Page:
GLENN PEARL

★ ★ ★ ★

POETRY

Avery

You sink your ear into dad’s chest,
Tears salt his shirt. As he smooths
Your hair, he tells you over again,
You did nothing wrong. You listen
To the crumbled husks of his words
Fall through the hollow of his chest;
His breathing washes an unseen shore.
You cannot hold him hard or long
Enough. When you lift your head,
It is as if from sleep. Your teeth crash
The shell of a Dilly Bar. You tumble
The cold in your mouth. After all,
Avery, you are Queen of the Elves,
And this day is a long ways from over.

This Poem

Is not a table upon which supper’s served:
Tight-grained, lacquered oak,
The flourish of knots, the tenderness of light
Ensnarled in their hearts. Is not a tablecloth

With which my mother, with vigorous grace,
Could cause to breach a stagnant air,
Sending lazy, sunlit dust amok
Among the chandelier, and flutter

Its full proportions landing a languid descent
Square upon the table. Is no picnic
Or some chance to gather round
A story-swapping fire: the banished night

Asleep at our backs; lengthening silences,
And last flat sips of an over-nursed beer;
One last crack ringing, a sudden shift of wood,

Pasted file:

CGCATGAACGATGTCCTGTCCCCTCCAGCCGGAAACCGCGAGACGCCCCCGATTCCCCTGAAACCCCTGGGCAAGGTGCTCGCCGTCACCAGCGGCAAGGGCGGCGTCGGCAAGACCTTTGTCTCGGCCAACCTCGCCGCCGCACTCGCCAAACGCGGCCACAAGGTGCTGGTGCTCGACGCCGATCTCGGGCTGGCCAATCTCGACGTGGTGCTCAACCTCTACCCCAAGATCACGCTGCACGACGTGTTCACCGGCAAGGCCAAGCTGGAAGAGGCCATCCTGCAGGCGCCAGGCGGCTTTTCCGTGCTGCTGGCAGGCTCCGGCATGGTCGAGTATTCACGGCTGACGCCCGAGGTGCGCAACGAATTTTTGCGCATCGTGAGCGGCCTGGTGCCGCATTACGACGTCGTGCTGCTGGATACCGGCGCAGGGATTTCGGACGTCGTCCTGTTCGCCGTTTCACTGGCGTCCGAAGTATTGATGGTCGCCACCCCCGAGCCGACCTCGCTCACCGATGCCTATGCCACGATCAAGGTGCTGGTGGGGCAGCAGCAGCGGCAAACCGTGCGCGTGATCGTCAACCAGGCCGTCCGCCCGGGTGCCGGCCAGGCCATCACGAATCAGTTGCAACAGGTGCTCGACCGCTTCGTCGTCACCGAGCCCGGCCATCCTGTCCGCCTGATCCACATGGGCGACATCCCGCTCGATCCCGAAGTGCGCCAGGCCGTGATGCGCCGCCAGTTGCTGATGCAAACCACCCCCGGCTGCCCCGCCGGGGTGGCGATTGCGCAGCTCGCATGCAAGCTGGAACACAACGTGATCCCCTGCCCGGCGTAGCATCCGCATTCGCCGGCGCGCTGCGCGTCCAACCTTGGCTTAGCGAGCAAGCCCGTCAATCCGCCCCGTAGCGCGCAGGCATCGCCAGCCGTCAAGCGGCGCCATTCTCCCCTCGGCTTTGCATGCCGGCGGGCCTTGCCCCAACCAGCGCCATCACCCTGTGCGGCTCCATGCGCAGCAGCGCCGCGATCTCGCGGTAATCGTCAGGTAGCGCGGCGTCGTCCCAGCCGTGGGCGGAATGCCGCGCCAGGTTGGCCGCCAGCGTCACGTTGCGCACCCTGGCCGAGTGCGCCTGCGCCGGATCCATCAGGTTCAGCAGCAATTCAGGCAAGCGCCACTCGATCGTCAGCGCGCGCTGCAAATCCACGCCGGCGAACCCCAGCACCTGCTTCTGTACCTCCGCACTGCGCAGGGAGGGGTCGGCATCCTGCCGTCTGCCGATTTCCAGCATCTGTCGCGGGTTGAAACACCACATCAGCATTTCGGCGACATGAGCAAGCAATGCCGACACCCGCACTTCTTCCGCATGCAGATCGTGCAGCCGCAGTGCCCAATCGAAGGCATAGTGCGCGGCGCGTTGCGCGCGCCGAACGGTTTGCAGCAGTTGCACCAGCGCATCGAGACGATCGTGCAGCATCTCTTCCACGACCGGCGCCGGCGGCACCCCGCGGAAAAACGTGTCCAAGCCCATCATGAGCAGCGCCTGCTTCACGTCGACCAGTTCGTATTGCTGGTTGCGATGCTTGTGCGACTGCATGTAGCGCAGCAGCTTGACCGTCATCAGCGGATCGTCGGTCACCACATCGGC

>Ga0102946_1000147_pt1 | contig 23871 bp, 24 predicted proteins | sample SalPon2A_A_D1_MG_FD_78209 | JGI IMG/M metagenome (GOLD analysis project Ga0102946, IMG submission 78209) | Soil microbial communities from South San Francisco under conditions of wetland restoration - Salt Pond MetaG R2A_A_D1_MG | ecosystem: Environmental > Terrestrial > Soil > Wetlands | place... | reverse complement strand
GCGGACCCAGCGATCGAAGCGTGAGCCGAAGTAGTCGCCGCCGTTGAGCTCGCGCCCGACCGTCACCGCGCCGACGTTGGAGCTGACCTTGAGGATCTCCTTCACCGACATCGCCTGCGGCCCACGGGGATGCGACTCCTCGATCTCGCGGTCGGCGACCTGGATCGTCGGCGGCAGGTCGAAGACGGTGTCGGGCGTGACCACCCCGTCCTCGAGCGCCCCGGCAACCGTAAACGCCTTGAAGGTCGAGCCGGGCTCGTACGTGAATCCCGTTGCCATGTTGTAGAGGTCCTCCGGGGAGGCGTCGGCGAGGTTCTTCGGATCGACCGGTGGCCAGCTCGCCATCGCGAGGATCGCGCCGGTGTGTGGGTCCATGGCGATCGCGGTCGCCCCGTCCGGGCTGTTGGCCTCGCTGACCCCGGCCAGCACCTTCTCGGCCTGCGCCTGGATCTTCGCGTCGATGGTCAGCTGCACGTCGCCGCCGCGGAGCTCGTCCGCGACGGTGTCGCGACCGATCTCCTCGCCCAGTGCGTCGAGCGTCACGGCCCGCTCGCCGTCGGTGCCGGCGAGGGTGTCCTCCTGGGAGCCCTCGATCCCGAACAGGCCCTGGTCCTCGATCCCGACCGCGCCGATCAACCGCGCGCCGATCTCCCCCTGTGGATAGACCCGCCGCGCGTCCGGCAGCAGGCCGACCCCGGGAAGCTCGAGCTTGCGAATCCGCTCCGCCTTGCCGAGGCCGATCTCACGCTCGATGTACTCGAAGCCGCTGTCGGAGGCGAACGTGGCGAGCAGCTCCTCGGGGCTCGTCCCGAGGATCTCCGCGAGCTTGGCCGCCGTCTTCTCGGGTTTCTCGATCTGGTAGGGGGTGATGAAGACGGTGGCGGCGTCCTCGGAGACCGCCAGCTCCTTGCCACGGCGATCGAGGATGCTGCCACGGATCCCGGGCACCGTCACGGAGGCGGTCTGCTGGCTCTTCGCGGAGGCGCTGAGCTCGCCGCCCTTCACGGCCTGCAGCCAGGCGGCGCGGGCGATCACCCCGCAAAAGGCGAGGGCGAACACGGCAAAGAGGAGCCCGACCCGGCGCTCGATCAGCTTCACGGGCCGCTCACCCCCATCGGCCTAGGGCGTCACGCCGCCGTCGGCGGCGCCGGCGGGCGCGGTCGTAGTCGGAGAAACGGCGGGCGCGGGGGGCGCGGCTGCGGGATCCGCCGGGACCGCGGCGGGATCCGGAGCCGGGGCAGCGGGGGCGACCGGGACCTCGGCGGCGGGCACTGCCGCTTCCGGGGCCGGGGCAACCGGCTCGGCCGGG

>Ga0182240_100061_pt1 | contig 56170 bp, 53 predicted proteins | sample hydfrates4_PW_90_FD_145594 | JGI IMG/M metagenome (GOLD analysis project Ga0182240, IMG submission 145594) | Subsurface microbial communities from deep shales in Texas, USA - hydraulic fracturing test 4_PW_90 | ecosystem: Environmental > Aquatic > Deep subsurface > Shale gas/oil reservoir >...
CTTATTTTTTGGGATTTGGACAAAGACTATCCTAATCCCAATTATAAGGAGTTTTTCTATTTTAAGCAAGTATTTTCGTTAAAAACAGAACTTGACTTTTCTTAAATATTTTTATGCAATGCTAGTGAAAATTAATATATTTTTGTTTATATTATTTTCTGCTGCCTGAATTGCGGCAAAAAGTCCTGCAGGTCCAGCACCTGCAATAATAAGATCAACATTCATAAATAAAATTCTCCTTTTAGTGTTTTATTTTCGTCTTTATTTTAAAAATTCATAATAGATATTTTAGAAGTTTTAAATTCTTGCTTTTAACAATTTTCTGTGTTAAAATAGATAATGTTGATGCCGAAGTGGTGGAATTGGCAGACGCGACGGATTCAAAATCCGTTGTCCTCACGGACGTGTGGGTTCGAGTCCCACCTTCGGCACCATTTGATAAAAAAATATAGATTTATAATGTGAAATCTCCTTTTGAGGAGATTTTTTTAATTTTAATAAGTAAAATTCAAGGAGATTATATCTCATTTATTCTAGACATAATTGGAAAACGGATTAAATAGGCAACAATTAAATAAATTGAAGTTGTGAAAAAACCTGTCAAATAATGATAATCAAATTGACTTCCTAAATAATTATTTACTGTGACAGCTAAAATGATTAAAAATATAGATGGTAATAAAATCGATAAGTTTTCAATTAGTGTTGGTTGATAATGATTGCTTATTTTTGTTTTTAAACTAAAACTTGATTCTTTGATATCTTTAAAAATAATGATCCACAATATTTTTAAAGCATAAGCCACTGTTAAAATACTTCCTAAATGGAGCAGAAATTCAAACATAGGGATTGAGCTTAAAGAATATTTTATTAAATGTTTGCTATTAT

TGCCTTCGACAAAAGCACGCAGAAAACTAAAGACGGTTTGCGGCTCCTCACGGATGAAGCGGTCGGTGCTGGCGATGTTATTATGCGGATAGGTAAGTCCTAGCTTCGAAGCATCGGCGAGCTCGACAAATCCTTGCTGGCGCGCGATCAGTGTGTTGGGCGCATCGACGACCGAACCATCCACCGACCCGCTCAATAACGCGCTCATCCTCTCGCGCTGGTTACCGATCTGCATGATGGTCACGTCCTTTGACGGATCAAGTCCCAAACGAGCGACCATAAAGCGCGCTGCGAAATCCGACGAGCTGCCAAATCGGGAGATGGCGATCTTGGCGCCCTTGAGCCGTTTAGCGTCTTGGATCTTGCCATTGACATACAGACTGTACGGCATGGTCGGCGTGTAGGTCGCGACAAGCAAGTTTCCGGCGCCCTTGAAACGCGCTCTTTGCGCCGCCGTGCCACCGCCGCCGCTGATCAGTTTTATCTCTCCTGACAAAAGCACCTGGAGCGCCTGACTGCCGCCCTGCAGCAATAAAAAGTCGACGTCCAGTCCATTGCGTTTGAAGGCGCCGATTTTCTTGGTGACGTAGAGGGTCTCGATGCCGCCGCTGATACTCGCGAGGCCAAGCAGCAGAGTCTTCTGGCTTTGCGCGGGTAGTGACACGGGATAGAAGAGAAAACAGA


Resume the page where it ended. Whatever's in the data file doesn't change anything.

Sparks tossed skyward towards the cold moon.

Is more like the idea of breath drawn from countless memories,
Held in common trust—waiting to be ransacked:
Its lines dragged back into the world to witness
And bear the moment, as a dead fish

Floats into the arms of an ordinary boy who has waded out
Past the reeds into a chest-high chill of moving water;
His mother’s voice, a stiff breeze across his ears,
Calls him home to the recurring dream of supper.

Grey Christmas

It is 1959 in this photograph, two years
Before Mother’s death. Behind the drapes,
Darkness peers in at the Christmas gala.
Tom, Carol, and Bob reveal their teeth
For the camera. The Christmas tree bears

The burden of ornaments. Mom and Dad
Are seen at a happy moment, tending the fire.
It is the old living room, the old house,
And In the corners the paper Is curling in
upon itself. Outside snow bangs on the window.

Glenn Pearl lives in The Land of 10,000 Lakes with his wife and best friend, Kathleen Pearl.  His poetry has recently appeared in Street Light Press as well as Better Than Starbucks.

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